“Writing this was definitely a journey,” affirms Ivar, “because you have these feelings and you know you’re opposed to the Christian letter in the constitution and of course having to relate to it very concretely, you have to figure out how and why it affects your daily life. And I think it goes back to why we started the band. We both come from the western part of Norway, slightly and a little bit further north of Bergen, so we grew up at the top of the bible belt and without the internet you were relating to stuff you could see around you, with evangelical Christians and how that affected young people and their kids and how it was stealing the intellectual possibilities of a young person growing up in a setting like that. You realise how much fear is instilled by monotheism. So it came back to it at the start in many ways, thinking about this, how wrong it is to install that kind of fear-driven political and social systems at the top level, which is the constitution.”
“Yeah,” adds Einar, “and so when we came up with the title, which is the Norse word for ‘mirror’ or ‘reflecting’, and it’s very rooted into the whole concept that we want to discuss. Also I think it’s a great opportunity to both tell people to reflect and to reflect ourselves. But also to tell a bit of our side of the history that was written by the ones who came and won, to tell a more nuanced story, to remember a few of the forgotten heroes from our past, and to reflect on what we can learn from our past, particularly in terms of going from a very inclusive polytheistic way of thinking to a very exclusive monotheistic way of thinking. And today I think we’re challenged with a lot of the same things, where we need to relate to different cultures, different beliefs and different ways of thinking, and we definitely have something to learn from our pagan past. That’s one of the things that is also important to shed some light on with this piece.”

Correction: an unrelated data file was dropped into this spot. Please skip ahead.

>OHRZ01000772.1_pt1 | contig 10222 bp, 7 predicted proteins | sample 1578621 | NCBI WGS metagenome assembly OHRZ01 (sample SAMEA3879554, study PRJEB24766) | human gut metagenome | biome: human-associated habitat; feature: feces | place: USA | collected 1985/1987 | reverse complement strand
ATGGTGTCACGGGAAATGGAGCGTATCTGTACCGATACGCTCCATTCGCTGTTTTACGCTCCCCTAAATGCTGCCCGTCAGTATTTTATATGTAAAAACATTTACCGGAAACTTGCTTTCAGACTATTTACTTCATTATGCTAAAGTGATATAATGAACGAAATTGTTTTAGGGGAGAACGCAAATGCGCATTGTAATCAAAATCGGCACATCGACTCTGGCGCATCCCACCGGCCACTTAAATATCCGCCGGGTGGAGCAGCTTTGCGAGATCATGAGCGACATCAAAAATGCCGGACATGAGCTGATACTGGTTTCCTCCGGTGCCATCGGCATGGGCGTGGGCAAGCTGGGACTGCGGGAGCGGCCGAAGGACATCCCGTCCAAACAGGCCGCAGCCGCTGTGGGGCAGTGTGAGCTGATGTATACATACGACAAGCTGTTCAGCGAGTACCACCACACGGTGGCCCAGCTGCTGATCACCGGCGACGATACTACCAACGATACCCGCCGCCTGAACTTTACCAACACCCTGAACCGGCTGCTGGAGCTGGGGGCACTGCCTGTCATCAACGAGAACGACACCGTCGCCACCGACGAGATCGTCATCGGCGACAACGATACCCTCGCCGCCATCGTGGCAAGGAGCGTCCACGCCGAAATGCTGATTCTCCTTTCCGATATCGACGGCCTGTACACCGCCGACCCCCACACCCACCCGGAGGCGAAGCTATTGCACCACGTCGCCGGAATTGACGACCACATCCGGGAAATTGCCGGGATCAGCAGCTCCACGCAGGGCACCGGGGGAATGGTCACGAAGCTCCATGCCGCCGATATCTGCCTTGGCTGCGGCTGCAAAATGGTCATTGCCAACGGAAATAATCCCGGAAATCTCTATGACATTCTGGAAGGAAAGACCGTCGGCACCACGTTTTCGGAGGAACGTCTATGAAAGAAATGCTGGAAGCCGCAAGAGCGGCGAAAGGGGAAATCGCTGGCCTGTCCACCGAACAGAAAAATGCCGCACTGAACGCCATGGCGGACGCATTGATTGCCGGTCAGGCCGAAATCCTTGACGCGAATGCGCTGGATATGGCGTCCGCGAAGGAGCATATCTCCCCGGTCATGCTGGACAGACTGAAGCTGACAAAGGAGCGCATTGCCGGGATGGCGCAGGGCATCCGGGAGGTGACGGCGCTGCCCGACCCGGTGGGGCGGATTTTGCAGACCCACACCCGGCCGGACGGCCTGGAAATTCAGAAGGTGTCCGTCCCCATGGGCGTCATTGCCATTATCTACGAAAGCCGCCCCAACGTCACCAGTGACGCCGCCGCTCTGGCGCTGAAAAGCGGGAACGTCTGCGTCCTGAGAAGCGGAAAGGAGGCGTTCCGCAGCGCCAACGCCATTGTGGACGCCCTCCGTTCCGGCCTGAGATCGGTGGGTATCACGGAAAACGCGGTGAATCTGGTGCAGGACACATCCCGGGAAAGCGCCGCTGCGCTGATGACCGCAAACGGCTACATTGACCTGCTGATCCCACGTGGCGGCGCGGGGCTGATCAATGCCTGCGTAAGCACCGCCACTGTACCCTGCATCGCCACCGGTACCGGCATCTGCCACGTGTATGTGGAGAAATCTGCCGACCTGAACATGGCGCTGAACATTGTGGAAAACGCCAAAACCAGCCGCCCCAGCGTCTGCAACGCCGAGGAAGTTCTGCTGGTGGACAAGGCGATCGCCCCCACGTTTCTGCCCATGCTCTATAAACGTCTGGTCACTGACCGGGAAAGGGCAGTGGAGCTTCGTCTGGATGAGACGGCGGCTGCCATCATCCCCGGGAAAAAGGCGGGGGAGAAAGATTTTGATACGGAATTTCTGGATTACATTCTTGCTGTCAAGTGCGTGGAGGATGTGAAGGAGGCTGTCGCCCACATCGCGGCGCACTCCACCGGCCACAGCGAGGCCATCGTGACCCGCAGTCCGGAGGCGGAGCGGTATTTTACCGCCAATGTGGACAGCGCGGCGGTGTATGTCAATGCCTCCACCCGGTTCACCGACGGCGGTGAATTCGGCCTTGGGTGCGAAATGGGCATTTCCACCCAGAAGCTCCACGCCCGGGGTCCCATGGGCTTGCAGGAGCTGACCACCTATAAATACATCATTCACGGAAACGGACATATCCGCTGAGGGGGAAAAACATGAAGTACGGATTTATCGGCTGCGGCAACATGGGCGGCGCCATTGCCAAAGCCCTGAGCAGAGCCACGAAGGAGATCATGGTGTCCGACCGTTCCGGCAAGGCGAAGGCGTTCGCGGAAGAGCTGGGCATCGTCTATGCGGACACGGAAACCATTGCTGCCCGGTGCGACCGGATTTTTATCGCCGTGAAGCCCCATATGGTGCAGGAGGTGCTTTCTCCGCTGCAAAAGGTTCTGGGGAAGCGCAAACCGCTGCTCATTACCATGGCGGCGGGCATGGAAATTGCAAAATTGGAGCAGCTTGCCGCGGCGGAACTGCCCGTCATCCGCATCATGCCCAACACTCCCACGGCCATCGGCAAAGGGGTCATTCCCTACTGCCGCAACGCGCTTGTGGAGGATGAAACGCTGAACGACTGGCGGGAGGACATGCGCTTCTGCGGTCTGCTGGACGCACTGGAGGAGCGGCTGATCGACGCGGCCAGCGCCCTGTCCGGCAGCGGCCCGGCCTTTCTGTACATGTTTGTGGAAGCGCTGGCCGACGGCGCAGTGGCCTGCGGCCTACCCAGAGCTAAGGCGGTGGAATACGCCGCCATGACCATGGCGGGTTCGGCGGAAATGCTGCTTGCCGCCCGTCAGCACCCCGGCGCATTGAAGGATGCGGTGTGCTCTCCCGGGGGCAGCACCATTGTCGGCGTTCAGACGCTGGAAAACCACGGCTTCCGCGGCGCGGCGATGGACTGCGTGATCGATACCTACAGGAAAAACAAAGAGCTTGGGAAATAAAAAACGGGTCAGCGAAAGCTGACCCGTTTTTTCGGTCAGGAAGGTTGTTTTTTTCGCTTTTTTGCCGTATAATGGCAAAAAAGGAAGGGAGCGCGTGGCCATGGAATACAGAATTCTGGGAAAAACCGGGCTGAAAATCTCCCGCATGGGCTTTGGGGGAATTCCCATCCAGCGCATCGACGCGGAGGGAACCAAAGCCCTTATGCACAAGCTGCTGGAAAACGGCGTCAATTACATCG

As Ivar and Einar explain, Skuggsjá does have a narrative, starting from an historical base and moving out into more philosophical and esoteric concerns as the 10 tracks that comprise the piece play out. On a musical level, how did these two very individualistic artists go about combining their powers?
“Maybe we leaned a little bit towards Enslaved and Wardruna keeping both identities,” says Ivar, “but they’re leaning towards something new. I wouldn’t put it as easily as saying it’s a mix between the two bands, but it is something totally new as well. We had to think anew to make it work. When I started working with it, it was very challenging but very giving as well. We’ve both learned a lot.”
Wardruna take the stage at the first onset of dusk, Gaahl’s deep baritone, Lindy-Fay Hella’s otherworldly wail and Einar’s yearning invocations all becoming mediums as energy flows without a point of origin, reaching crescendos so universal that the seven people onstage seem too small a collective to create something so far-reaching. The closing Helvegen sounds simultaneously valedictory and an awakening, a solemn yet sumptuous illumination of outer realms of consciousness. You wouldn’t envy any band who had to follow suit, but Enslaved are a font of glory in themselves, the metronomic, rapturous charge-birthing Ruun, the sweeping As Fire Swept Clean The Earth, and a closing Isa all epic, cleansing experiences clearing all your internal paths for a headrushing surge of sensation.
The main event (being recorded for a future release) is more mind-blowing still, the stage bedecked with musicians whose discipline nevertheless manages to give way to something more than the sum of its parts. Its slow, atonal build gives way to an edgier sense of tension than you’d expect from both bands as choral passages and clashing instrumentation take on a stark, warlike tone. Skuggsjá proves to be a mightily dynamic beast, building up to delirious and disorientating sensurrounds riffs surfing a tantric, almost Krautrock-y crest and introducing Eastern-style drones as it becomes a gargantuan, all-encompassing feast of the senses that leaves every single one of the thousand or so gathered feeling like they’ve been part of some mystical, out-of-body experience you’ll never quite be able to put into words.
Norway’s shift from the intricate paths of polytheism to the more rational, controlling device of monotheism was a breaking of consciousness. Is Skuggsjá, for all its complexity, a means of healing?
“We have an extremely rich and complicated past,” says Einar, “it’s such fragmented and difficult material to understand. And the way it’s being portrayed today in schools and elsewhere, instead of trying to understand it and convey it in a meaningful way, they just over-simplify it, and teach it in a way that makes it impossible to take seriously. That’s sad, and it’s something we need to address.”
Originally published in Metal Hammer issue 263